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MY LIFE WITH PLANTS: Climbing Cuyamaca: Part 1

By: Jim Bishop.

This is the first of two articles about the recovery and revival of plant life at Cuyamaca Rancho State Park following the October 2003 Cedar Fire.

Back in the mid-1990s, I did several mountain bike rides in Cuyamaca Rancho State Park. I especially recall a ride along Green Valley Trail, which passes the upper and lower falls of the Sweetwater River and runs through large stands of fragrant pale blue Ceanothus. Another time, I rode between the three peaks of the Cuyamaca Mountains on a trail that passed through large stands of pine forest. However, in the fall of 2003, the Cedar Fire burned over 24,000 acres of Cuyamaca Rancho State Park, killing 95% of the pine trees in the park. Disheartened by the damage, Scott and I hadn’t visited the park much since the fire. However, with the abundant rain and snowfall this year, we decided to take a closer look at Cuyamaca Peak in early May on an 8-mile hike climbing 1800 feet to the top.

Lake Cuyamaca, desert peaks and burned pines remaining from the 2003 Cedars fire

The trail up is a wide graded dirt fire road. Most of the roadside has a very dense cover of Ceanothus up to twelve feet high that has grown to replace the pine forest. Most of it is so dense as to be impenetrable. Pockets of wildflowers grow in openings along the road and when we visited, white Ceanothus was in full bloom at lower elevations. Higher up, the Ceanothus was not yet in bloom, but at the very top the mountain, a dark blue species of Ceanothus was in bloom. There were some small oaks that had survived the fire and were mostly recovering from dense growth at the base of very large burned tree trunks. Dead trunks of burned pines remained upright in many places. Also, new short, dense, beautiful pine trees were mixed in with the Ceanothus.

White Ceanothus and blue skies

Without the forest cover, the views from the mountain are spectacular and they only improve moving up the trail. Looking to the east, there’s a good view of other peaks in the park, Lake Cuyamaca, the Laguna Mountains, high desert peaks, and the Salton Sea. At the top of the mountain, we gazed towards the desert across the green hills of the park and then turned westward to see out as far as the Pacific Ocean. The vegetation changes with elevation and those who reach the top are rewarded with the chance to see some species that don’t grow elsewhere in the County. The fire spared a few large cedars, pines, and fir trees on east side of the peak, giving a sense of what the forest looked like before it burned. Most notable were some very large manzanitas (Arctostaphylos) in full bloom covered with honeybees and black native bumblebees. The bell-shaped flowers were a bright pink color against large dark green leaves atop several beautifully sculpted smooth red-bark trunks. Any of us would grow this plant in our gardens, if only we could.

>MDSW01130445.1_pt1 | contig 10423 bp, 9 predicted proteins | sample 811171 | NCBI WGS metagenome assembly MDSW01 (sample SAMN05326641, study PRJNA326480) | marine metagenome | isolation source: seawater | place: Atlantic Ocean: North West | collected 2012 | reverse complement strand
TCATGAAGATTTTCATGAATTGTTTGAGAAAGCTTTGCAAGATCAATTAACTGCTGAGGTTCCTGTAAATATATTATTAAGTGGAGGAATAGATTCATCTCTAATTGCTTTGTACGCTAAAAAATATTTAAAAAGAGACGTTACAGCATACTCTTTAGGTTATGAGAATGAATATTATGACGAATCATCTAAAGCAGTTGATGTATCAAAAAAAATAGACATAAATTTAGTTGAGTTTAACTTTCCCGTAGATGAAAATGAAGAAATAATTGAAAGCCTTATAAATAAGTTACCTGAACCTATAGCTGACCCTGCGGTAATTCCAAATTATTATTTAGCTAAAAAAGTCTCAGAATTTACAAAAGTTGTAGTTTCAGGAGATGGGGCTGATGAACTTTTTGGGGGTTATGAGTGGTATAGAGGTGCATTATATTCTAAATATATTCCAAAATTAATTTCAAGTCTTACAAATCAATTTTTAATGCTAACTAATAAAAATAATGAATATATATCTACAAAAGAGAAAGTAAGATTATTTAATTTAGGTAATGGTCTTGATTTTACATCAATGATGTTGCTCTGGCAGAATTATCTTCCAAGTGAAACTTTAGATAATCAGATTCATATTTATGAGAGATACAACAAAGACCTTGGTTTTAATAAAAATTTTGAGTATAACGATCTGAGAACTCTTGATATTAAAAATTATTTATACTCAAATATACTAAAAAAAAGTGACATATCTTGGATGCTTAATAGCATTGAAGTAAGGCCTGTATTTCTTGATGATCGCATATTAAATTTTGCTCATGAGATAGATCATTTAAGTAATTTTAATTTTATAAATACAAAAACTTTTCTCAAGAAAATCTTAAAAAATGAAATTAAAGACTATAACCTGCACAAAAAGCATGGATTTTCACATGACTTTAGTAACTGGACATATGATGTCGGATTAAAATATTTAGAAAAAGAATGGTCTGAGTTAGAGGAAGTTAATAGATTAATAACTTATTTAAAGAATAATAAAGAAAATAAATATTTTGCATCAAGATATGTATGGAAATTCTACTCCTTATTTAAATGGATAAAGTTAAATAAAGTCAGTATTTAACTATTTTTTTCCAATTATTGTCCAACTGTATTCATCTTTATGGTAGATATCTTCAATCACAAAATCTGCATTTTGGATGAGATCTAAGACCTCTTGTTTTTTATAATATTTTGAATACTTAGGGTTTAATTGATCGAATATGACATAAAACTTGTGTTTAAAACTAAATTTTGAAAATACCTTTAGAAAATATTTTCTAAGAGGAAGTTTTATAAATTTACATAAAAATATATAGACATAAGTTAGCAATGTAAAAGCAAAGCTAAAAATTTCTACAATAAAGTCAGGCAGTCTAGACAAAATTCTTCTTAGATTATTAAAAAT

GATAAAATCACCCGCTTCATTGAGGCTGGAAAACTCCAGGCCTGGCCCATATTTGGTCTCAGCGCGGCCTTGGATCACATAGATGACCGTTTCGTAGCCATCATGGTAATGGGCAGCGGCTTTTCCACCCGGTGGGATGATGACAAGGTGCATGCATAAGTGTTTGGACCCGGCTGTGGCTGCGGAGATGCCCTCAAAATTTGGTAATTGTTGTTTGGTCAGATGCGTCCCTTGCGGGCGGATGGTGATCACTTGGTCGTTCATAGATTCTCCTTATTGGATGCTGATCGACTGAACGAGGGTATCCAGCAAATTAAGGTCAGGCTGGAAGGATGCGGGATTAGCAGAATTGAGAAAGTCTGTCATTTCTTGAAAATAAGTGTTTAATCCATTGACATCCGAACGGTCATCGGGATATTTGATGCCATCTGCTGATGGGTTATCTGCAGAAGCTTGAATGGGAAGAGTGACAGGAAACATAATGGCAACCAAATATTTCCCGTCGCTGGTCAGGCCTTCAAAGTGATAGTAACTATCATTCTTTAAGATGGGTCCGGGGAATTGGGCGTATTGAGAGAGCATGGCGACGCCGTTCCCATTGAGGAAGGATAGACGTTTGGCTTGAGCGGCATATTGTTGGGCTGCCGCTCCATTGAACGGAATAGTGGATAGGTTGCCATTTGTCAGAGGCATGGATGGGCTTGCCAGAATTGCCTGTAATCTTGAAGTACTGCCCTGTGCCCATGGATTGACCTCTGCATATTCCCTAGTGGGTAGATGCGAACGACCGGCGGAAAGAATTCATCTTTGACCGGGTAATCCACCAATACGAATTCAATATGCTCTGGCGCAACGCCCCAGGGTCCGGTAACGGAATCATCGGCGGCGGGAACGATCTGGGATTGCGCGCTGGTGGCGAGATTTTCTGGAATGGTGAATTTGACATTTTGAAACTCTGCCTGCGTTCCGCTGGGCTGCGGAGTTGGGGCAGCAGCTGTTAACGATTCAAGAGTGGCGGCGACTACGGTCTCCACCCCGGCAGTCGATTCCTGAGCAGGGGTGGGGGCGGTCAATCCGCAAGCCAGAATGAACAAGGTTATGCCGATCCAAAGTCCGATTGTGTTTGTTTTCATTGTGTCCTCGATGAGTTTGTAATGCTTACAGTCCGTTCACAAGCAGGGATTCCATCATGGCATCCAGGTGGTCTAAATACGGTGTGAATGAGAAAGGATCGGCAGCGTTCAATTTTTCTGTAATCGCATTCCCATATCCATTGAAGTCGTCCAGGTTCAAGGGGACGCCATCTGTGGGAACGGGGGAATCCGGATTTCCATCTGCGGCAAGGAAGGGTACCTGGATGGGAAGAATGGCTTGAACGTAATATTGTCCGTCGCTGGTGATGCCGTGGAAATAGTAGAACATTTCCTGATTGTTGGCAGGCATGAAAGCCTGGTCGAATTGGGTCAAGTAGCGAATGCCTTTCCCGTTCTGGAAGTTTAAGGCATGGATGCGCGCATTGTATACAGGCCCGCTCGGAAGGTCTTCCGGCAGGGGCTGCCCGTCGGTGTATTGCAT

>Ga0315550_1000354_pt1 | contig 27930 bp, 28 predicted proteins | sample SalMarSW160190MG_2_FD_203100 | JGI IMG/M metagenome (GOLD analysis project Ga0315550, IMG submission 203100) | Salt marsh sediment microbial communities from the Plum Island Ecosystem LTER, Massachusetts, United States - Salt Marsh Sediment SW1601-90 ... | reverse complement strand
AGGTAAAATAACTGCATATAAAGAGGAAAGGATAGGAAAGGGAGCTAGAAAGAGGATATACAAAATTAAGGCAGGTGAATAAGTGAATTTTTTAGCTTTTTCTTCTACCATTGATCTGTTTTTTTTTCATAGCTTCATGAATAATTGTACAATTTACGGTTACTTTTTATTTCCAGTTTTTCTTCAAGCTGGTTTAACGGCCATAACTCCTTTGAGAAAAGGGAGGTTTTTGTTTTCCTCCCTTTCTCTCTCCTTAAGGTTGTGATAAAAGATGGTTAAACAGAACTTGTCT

A very pink Manzanita

Other notable wildflowers sprinkled along the trail were yellow-orange wallflowers, bright red Penstemon, blue-eyed grass, both white and pale pink Phlox groundcover, several species of lupine, chaparral pea, and clumps of red-orange paintbrush. New to me was Viola pedunculata, with yellow pansy-like flowers and fuzzy leaves, and near the top of the peak stood a single large dogwood tree in full bloom.

Pink Phlox on the Azalea Glen Trail

We decided to take the Azalea Glen Trail back down. It was much narrower—to the point of being overgrown in some places—and very rocky with little flat ground. We never did find any western azaleas, which are supposed to grow in the area, but noted a white-flowered shrub related to blueberries that might have been mistaken for an azalea. We also observed some Humboldt lilies that will bloom later in the season. The lower portion of the trail crossed a few small spring-fed creeks and some areas that weren’t burned. As we got closer to the parking lot, we again entered the large stands of snow-white Ceanothus surrounding burned pine trees and set off against the bright blue sky with firecracker-red Penstemon along the trail.

Stay tuned for Part 2, my follow-up hike in the Cuyamacas, next month.

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